[ 2 ] Department of Biology Institute of Molecular Systems Biology ETH Zurich Zurich Switzerland
                [ 3 ] Department of Systems Biology Columbia University New York NY USA
                [ 4 ] Faculty of Science University of Zurich Zurich Switzerland
                Author notes
                [*] [* ]Corresponding author. Tel: +49 8161 71 6130; E‐mail: tina.ludwig@ 123456tum.de

                These authors contributed equally to this work

                Author information
                © 2018 The Authors. Published under the terms of the CC BY 4.0 license

                This is an open access article under the terms of the http://creativecommons.org/licenses/by/4.0/ License, which permits use, distribution and reproduction in any medium, provided the original work is properly cited.

                : 28 November 2017
                : 11 May 2018
                : 15 May 2018
                Page count
                Figures: 6, Tables: 1, Pages: 23, Words: 18949
                Funded by: Swiss National Science Foundation Ambizione Grant
                Award ID: PZ00P3_161435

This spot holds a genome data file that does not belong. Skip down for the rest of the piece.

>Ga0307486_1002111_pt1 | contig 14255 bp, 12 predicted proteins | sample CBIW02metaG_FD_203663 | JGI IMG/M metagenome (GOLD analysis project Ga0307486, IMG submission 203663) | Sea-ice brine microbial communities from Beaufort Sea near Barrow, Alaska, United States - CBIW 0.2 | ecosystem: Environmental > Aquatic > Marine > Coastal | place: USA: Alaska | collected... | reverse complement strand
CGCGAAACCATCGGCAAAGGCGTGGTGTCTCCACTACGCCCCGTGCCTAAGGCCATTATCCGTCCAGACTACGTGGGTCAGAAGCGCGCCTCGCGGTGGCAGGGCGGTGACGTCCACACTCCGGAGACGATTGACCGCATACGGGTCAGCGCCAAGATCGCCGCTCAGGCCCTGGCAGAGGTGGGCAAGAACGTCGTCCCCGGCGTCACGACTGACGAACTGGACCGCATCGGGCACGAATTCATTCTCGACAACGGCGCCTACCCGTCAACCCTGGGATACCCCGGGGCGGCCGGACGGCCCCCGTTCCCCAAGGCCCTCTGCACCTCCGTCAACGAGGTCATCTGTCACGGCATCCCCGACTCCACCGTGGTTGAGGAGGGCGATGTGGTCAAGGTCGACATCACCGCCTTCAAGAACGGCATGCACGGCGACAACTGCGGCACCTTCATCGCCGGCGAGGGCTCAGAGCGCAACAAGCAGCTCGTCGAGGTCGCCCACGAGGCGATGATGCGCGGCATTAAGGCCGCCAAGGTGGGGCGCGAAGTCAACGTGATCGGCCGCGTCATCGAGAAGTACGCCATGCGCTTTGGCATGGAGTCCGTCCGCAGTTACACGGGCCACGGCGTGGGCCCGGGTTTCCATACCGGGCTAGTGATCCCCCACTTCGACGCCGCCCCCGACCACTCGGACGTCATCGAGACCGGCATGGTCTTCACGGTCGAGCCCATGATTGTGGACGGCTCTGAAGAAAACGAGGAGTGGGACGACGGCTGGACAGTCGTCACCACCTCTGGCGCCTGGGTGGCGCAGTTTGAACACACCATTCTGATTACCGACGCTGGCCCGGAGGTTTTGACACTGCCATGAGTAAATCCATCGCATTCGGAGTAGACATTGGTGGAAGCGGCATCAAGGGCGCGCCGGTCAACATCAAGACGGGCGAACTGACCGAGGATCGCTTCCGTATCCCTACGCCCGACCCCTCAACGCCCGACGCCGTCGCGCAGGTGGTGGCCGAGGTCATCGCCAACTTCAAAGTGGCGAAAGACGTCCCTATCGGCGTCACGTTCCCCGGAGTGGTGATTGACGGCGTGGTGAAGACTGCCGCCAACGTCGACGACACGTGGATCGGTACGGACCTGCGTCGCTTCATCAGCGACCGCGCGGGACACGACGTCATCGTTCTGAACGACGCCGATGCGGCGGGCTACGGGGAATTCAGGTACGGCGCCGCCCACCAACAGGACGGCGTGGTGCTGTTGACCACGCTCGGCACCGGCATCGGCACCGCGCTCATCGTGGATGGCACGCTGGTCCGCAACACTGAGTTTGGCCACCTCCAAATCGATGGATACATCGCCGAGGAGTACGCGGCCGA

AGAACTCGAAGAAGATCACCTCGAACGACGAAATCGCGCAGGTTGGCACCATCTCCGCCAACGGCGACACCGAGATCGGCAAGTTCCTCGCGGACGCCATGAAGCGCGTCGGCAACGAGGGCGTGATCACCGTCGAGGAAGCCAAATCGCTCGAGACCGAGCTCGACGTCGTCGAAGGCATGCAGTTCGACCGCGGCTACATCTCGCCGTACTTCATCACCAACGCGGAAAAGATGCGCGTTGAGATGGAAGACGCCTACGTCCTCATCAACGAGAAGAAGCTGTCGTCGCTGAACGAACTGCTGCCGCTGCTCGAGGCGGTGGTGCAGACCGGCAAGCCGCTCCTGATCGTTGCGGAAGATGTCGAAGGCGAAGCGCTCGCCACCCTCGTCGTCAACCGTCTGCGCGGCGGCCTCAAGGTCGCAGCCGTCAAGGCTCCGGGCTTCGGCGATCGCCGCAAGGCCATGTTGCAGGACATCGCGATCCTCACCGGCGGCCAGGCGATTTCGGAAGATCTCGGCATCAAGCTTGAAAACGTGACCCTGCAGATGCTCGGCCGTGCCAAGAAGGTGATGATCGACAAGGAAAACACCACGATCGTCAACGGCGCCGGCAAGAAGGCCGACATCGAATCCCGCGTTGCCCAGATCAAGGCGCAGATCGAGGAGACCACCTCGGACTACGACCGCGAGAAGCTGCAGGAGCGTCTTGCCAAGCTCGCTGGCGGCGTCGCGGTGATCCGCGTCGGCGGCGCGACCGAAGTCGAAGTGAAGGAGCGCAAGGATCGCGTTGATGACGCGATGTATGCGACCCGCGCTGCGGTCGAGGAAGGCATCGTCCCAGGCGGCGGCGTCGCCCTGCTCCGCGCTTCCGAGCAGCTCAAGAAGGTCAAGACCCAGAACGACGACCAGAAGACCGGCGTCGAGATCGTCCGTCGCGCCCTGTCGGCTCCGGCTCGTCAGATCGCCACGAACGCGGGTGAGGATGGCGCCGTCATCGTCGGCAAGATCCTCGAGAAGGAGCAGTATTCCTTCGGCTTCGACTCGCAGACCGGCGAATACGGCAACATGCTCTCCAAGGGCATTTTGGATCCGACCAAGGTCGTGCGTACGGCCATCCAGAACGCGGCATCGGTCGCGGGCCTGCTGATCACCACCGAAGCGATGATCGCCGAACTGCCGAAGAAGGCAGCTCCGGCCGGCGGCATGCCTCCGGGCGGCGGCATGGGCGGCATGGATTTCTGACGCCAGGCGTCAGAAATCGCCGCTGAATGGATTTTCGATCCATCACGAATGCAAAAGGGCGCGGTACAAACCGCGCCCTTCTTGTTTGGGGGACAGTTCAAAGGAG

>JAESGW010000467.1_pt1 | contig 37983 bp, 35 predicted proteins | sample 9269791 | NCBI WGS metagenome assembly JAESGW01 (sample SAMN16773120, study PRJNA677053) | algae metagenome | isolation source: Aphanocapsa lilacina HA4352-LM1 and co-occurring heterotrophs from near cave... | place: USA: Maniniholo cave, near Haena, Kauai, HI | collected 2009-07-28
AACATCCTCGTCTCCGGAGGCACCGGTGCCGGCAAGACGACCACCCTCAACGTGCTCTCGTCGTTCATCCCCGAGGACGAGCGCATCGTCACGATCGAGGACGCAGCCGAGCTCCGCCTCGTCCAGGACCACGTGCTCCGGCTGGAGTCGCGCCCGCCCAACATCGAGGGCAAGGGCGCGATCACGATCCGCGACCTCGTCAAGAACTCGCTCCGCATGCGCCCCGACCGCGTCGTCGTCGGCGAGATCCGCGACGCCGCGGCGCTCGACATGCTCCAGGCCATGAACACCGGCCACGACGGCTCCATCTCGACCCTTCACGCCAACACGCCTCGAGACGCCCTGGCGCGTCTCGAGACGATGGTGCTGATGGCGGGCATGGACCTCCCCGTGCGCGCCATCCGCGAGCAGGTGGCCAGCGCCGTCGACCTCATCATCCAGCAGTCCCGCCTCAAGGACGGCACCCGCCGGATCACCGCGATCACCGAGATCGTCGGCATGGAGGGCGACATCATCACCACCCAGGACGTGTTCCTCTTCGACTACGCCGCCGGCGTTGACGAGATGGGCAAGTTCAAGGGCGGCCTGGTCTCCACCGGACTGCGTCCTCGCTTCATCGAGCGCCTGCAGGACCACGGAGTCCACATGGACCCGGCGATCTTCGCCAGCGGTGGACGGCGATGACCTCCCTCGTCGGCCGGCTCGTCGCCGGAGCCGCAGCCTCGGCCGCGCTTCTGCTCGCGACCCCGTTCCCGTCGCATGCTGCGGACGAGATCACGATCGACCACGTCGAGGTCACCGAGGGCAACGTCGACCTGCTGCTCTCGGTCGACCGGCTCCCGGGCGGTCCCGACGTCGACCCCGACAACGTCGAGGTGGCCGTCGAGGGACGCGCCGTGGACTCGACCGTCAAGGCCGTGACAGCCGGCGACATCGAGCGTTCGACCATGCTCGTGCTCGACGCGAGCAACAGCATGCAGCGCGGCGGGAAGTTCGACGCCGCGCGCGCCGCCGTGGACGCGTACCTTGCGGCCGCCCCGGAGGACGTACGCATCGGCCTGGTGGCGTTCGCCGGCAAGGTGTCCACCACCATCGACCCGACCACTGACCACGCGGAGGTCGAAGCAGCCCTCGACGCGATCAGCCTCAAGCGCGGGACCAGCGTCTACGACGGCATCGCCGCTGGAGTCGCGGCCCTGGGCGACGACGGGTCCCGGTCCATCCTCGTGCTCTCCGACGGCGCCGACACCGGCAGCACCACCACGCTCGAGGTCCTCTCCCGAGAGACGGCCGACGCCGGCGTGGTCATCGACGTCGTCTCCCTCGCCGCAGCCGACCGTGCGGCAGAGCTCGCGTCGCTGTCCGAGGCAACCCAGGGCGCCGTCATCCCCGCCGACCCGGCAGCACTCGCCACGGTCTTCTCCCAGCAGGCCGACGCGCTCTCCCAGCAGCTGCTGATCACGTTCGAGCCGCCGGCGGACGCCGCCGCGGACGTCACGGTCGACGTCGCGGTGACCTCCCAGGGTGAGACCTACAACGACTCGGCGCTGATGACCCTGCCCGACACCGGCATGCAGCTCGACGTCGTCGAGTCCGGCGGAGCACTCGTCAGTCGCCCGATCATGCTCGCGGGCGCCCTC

Funded by: ERC Proteomics v3.0
                Award ID: AdG‐233226
                Funded by: Proteomics 4D
                Award ID: AdG‐670821
                Funded by: PhosphoNetX Project of SystemsX.ch
                Funded by: Swiss National Science Foundation (SNSF)
                Award ID: 31003A_166435
                Funded by: H2020 – PrECISE
                Award ID: 668858
                Custom metadata
                August 2018
                Converter:WILEY_ML3GV2_TO_NLMPMC version:version=5.4.4 mode:remove_FC converted:13.08.2018

                Quantitative & Systems biology
                data‐independent acquisition,mass spectrometry,quantitative proteomics,swath‐ms,systems biology,genome-scale & integrative biology,methods & resources,post-translational modifications, proteolysis & proteomics